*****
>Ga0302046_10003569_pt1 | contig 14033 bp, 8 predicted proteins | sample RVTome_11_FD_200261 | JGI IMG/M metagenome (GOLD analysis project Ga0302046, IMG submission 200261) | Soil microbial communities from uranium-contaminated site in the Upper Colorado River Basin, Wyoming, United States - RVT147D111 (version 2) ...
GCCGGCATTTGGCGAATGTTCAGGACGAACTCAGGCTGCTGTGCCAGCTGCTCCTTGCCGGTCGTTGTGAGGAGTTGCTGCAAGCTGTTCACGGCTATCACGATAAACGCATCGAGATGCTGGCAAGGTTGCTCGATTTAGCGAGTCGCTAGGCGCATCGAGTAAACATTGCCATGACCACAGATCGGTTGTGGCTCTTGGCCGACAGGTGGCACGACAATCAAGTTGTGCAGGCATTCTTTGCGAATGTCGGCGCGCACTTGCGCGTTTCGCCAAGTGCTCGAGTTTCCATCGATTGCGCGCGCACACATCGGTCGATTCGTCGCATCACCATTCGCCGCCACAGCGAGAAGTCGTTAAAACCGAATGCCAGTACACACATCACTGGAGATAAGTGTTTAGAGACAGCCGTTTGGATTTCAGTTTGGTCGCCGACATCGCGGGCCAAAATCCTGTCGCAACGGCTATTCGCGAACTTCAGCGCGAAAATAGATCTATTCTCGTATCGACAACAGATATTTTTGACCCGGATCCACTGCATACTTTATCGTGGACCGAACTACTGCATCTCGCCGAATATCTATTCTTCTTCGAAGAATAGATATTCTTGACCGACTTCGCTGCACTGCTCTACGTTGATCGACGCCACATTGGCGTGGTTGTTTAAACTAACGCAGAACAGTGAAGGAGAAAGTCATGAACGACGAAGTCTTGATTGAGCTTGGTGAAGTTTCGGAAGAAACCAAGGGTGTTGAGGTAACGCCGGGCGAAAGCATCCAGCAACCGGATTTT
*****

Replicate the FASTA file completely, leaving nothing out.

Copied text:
>Ga0302046_10003569_pt1 | contig 14033 bp, 8 predicted proteins | sample RVTome_11_FD_200261 | JGI IMG/M metagenome (GOLD analysis project Ga0302046, IMG submission 200261) | Soil microbial communities from uranium-contaminated site in the Upper Colorado River Basin, Wyoming, United States - RVT147D111 (version 2) ...
GCCGGCATTTGGCGAATGTTCAGGACGAACTCAGGCTGCTGTGCCAGCTGCTCCTTGCCGGTCGTTGTGAGGAGTTGCTGCAAGCTGTTCACGGCTATCACGATAAACGCATCGAGATGCTGGCAAGGTTGCTCGATTTAGCGAGTCGCTAGGCGCATCGAGTAAACATTGCCATGACCACAGATCGGTTGTGGCTCTTGGCCGACAGGTGGCACGACAATCAAGTTGTGCAGGCATTCTTTGCGAATGTCGGCGCGCACTTGCGCGTTTCGCCAAGTGCTCGAGTTTCCATCGATTGCGCGCGCACACATCGGTCGATTCGTCGCATCACCATTCGCCGCCACAGCGAGAAGTCGTTAAAACCGAATGCCAGTACACACATCACTGGAGATAAGTGTTTAGAGACAGCCGTTTGGATTTCAGTTTGGTCGCCGACATCGCGGGCCAAAATCCTGTCGCAACGGCTATTCGCGAACTTCAGCGCGAAAATAGATCTATTCTCGTATCGACAACAGATATTTTTGACCCGGATCCACTGCATACTTTATCGTGGACCGAACTACTGCATCTCGCCGAATATCTATTCTTCTTCGAAGAATAGATATTCTTGACCGACTTCGCTGCACTGCTCTACGTTGATCGACGCCACATTGGCGTGGTTGTTTAAACTAACGCAGAACAGTGAAGGAGAAAGTCATGAACGACGAAGTCTTGATTGAGCTTGGTGAAGTTTCGGAAGAAACCAAGGGTGTTGAGGTAACGCCGGGCGAAAGCATCCAGCAACCGGATTTT